REVENUES: Reinforced Vegetation Numerical Evaluation of Slopes

The interaction of plants and soil and its effects on the stability of slopes is of great complexity and can be best analyzed by an integrated approach, taking both hydrological and mechanical considerations into account. Due to the soils multiphase nature, solid, fluid and air are involved. The complex interaction among these phases in combination with the hydraulic boundary conditions introduced by the plant™s root system implies that simple approaches with constant strength and viscosity are no longer feasible.

The problem also presents multiphase and multiscale aspects. While the infiltration and saturation of a soil slope may take weeks, the slope failure is often a matter of seconds. The spatial multiscale aspect cause intriguing phenomena in landslides, as the deformation is often dominated by intense shearing within thin shear bands. A consistent formulation considering grain scale and structure scale properties in due consideration of hydrological and mechanical problems poses high scientific challenges. The ultimate goal of this project is to elaborate a consistent physical model with robust numerical scheme to provide reliable predictions of the stabilizing effect of the plant-root system on slopes.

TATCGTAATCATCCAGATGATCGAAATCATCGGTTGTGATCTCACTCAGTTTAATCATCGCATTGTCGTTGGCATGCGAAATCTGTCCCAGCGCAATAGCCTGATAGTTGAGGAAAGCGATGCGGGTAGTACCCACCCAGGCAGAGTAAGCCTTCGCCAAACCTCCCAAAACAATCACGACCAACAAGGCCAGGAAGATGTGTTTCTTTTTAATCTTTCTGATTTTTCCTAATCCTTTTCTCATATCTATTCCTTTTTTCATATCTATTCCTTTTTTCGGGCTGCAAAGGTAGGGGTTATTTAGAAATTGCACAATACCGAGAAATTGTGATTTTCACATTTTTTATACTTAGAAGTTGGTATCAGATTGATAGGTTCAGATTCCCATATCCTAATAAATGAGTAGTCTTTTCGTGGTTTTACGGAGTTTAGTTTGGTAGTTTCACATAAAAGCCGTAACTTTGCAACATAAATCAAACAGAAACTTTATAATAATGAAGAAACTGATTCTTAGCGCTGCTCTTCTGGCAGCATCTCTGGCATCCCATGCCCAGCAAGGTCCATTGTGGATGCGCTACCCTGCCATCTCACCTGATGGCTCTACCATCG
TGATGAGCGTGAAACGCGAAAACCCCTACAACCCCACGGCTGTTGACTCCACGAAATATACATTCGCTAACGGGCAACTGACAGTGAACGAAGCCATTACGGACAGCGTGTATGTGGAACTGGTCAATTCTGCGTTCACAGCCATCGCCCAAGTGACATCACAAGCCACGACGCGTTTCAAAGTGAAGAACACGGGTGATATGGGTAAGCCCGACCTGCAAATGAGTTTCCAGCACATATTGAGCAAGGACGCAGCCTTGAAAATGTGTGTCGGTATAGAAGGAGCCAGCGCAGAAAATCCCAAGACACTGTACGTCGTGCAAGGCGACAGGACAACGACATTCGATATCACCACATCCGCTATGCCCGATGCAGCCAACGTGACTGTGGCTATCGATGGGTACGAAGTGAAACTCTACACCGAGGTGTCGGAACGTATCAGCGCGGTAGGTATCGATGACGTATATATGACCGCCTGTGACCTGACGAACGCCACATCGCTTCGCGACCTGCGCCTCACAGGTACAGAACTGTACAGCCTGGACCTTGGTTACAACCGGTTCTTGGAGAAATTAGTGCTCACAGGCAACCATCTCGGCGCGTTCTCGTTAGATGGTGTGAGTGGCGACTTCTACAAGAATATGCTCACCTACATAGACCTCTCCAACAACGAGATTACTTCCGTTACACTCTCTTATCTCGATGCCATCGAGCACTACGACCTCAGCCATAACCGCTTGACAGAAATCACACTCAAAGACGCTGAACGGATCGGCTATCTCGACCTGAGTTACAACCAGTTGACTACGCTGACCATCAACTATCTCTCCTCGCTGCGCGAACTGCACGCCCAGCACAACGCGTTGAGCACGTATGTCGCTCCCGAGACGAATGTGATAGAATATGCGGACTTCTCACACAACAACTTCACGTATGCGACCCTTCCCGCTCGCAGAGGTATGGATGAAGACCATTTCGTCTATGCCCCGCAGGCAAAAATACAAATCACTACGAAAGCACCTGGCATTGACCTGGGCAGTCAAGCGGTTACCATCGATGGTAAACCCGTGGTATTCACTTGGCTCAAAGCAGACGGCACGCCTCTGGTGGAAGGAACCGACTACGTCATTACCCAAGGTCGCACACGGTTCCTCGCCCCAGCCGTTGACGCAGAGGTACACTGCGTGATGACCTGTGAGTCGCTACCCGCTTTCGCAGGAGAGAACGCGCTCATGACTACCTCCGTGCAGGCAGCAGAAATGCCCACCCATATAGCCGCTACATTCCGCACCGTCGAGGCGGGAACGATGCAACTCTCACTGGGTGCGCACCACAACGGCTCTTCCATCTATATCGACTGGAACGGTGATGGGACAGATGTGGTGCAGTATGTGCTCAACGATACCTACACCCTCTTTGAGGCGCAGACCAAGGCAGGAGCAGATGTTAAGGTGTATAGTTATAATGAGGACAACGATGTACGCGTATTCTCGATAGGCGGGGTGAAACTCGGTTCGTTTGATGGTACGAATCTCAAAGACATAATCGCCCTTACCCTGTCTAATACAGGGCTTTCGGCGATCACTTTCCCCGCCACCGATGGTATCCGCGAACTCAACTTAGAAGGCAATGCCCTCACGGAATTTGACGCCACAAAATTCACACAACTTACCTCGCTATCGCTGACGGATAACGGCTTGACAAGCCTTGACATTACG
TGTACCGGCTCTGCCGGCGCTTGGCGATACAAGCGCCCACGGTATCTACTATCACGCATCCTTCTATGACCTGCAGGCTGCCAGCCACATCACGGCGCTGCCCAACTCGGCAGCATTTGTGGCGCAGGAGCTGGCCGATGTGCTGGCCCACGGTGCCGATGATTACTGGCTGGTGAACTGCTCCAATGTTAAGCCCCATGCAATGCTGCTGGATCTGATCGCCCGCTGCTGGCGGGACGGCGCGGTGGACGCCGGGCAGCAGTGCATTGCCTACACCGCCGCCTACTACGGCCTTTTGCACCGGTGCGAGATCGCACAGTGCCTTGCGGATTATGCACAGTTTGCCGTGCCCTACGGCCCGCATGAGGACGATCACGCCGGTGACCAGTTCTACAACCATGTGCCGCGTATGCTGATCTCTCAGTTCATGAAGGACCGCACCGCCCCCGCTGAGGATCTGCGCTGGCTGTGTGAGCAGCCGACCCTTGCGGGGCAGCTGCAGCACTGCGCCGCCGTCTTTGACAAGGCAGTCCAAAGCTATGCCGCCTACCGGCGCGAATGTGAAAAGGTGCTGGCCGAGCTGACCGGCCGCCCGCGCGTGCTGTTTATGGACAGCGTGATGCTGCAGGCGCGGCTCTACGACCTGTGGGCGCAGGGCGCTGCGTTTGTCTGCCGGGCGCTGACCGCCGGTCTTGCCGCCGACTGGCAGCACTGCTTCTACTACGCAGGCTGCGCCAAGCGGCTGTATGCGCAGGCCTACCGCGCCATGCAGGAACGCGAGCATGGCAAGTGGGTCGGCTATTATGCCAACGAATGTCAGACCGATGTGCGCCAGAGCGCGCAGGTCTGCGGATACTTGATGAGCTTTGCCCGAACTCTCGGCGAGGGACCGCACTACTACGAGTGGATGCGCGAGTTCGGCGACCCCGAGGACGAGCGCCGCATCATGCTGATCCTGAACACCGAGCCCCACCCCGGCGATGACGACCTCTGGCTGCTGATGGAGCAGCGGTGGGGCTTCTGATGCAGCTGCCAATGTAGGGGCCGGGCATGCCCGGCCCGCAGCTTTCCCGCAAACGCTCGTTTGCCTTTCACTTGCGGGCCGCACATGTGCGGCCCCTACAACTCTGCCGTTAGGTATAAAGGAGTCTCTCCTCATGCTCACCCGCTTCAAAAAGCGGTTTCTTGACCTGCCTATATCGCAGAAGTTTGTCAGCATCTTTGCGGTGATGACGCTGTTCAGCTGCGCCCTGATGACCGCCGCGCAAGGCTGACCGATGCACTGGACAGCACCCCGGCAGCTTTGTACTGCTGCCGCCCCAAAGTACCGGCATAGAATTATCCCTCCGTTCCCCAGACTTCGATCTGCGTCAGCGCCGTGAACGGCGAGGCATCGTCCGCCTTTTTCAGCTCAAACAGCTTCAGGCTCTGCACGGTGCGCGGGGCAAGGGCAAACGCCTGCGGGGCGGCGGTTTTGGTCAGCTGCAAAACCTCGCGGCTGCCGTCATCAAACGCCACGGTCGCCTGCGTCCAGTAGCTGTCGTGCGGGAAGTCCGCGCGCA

The proposed research focuses on the advanced development and implementation of a comprehensive numerical tool to evaluate and calculate the qualitative and quantitative impact of plants on the stability of slopes, based on a combined approach of the influence of root reinforcement and the interaction with precipitation and evapotranspiration, on the factor of safety of slopes, its theoretical validation and its experimental verification. 

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